Where Economy Is More Than a Gesture
Two Billion Dollars in Canadian Terms
J. HERBERT HODGINS
CAN you imagine a more innocuous, little thing than the colored stripe on a mail bag?
Years ago, someone with a notion for color—to give him the benefit of the doubt of more ulterior motive— splashed our mail bags in Canada with a touch of red; in the United States with a stripe of blue.
Have you ever noticed these stripes and, noting them, wondered what particular purpose they might serve? In the United States that blue stripe figured in mail sacks for many years until recently an inquiring individual began asking questions. No good reason could be given for its continued use. It added one cent a yard to the cost of the canvas and reduced the value of the canvas scrap when sold. When his attention was directed to the stripe and to its cost, the Postmaster-General promptly eliminated it from the post-office specifications—and effected an annual saving to the government of $49,000!
Forty-nine thousand dollars is a mere drop in the bucket when five billion dollars is being counted out. But Calvin Coolidge, president of the United States, chief executive of the wealthiest nation in the world and head of a business organization with 110,000,000 stockholders, held fortynine thousand dollars important. Forty-nine thousand dollars became a contributing item in a nation’s saving of $5,343,000,000.
“I had rather talk of saving pennies and save them than theorize in millions and save nothing,” said President Coolidge, recently, in stressing the importance of these “little things,” whose ultimate effects have been significant in the nation-wide drive for economy of public administration in the Unitea States.
Four years ago, when the United States was at the full flush of its national spending orgy, President Harding expressed the hope that the federal outlay, exclusive of debt reduction, might be brought within three billion dollars. The careless spenders of public funds said that it simply could not be done, and that was all there was to it. At that time it was costing $5,538,000,000 annually, to run the country. It was inconceivable that $2,538,000,000, annually, could be clipped from the nation’s expense sheet.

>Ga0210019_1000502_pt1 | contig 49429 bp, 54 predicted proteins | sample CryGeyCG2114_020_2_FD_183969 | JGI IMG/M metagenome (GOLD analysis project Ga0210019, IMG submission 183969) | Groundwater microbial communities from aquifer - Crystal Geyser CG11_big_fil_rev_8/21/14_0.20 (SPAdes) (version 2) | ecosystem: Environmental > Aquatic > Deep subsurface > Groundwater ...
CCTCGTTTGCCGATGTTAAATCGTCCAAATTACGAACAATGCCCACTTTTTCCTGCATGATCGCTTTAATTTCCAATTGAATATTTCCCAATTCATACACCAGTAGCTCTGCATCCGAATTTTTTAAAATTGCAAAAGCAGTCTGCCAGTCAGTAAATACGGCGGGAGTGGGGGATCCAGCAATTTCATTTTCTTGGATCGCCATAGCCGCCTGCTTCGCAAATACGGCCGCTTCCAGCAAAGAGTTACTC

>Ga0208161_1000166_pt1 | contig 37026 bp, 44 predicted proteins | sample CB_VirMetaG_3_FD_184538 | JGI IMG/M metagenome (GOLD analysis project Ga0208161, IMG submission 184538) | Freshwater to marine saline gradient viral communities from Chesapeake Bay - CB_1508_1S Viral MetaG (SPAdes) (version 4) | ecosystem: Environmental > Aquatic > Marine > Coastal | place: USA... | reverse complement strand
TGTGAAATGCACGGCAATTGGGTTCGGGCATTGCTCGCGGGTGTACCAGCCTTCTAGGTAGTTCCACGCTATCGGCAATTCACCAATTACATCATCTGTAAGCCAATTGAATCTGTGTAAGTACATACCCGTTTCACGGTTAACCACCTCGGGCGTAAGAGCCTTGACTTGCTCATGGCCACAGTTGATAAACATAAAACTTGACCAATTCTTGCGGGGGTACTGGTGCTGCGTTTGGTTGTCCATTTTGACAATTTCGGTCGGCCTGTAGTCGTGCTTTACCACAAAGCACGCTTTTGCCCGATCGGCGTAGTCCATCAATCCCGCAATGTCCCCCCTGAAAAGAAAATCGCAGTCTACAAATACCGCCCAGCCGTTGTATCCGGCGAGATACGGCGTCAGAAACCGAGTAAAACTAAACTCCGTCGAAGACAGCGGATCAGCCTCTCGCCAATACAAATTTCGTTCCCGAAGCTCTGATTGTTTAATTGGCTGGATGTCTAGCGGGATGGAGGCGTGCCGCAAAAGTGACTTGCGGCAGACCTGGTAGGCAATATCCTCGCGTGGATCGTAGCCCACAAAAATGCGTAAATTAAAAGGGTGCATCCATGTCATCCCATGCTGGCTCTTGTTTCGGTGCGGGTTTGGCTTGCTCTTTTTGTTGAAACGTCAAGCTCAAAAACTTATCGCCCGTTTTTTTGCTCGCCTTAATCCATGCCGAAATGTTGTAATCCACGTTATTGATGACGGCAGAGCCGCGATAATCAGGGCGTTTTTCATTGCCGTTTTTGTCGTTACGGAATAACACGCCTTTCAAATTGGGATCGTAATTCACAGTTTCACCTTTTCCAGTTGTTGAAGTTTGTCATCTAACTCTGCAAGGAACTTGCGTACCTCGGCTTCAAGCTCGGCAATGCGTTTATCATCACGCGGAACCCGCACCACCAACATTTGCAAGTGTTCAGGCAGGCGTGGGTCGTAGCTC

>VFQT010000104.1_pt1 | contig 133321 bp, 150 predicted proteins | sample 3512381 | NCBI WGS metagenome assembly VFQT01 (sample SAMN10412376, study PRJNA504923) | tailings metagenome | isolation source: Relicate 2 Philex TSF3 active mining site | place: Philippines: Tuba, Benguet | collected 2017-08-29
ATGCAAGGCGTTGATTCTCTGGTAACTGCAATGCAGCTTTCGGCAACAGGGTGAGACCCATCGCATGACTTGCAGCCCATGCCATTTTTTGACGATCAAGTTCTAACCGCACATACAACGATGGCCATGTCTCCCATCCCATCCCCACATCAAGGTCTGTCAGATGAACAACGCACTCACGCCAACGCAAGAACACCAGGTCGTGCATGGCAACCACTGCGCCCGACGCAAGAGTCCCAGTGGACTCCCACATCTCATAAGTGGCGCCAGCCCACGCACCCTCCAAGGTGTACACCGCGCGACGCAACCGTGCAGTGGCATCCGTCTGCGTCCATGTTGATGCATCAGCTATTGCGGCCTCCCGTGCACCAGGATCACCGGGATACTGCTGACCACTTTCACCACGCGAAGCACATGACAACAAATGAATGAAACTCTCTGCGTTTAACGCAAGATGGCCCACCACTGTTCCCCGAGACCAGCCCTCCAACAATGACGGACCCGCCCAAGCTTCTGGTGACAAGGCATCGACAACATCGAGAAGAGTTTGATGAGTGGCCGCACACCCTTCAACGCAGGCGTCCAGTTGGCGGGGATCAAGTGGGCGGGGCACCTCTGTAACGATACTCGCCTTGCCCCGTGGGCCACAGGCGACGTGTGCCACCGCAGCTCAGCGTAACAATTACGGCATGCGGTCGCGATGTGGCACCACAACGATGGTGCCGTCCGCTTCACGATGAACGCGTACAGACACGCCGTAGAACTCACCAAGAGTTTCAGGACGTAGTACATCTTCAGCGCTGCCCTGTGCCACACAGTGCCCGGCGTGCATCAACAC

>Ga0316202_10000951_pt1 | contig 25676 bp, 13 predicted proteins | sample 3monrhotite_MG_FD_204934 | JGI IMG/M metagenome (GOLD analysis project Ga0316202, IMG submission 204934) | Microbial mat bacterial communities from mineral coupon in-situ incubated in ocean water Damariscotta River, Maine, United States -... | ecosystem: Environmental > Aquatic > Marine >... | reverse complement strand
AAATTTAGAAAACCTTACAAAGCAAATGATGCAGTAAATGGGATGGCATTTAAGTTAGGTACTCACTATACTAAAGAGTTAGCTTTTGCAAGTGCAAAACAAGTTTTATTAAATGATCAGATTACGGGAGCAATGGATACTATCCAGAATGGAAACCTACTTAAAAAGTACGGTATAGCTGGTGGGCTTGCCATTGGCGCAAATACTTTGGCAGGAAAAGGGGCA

A Definite Objective
IN INITIATING a campaign for retrenchment, President Harding sensed the importance of a definite objective. He did not live to carry through his ideal. But his objective was reaffirmed and re-established by President Coolidge, who, brought an inherent New England sense of thrift to his job. Calvin Coolidge was brought up to “watch the pennies and the dollars will look after themselves.”
“Let those who are inclined to scoff at it, those who are inclined to refer to it as cheeseparing, look at the result it has accomplished,” he said in a recent address, as he surveyed the accomplishments of the budget system, which is the responsible factor in the new era of federal thrift in the United States.
What is more, according to Coolidge: “These next four years will be years of continuing pressure for economy.”
“There must be no retreat,” reiterates the president.
What is this thing which has penetrated the national life of the people to the South of us—-this great surge of national thrift which is restoring Washington’s financial administration to saner levels and, concurrently, bringing relief to a taxburdened people?
President Coolidge, as the Columbus Ohio State Journal succinctly remarks, “differs from most men in public life, in that he is as strongly for economy after election as before."
Let us try to visualize what the $2,000,000,000, which has been saved from government spending in the United States, means. Translated into Canadian terms, it is equivalent to: It is within $41 7,000,000 of Canada’s net debt; it is within $222,000,000 of all the bank deposits in Canada ; it is one-quarter of all the agricultural wealth in Canada ; it is $500,000,000 greater than the total of Canada’s agricultural revenue last year; it is nearly five times more than the gross earnings of Canada’s railroads in 1923; it is $50,000,000 greater than Canada’s total foreign trade for 1924.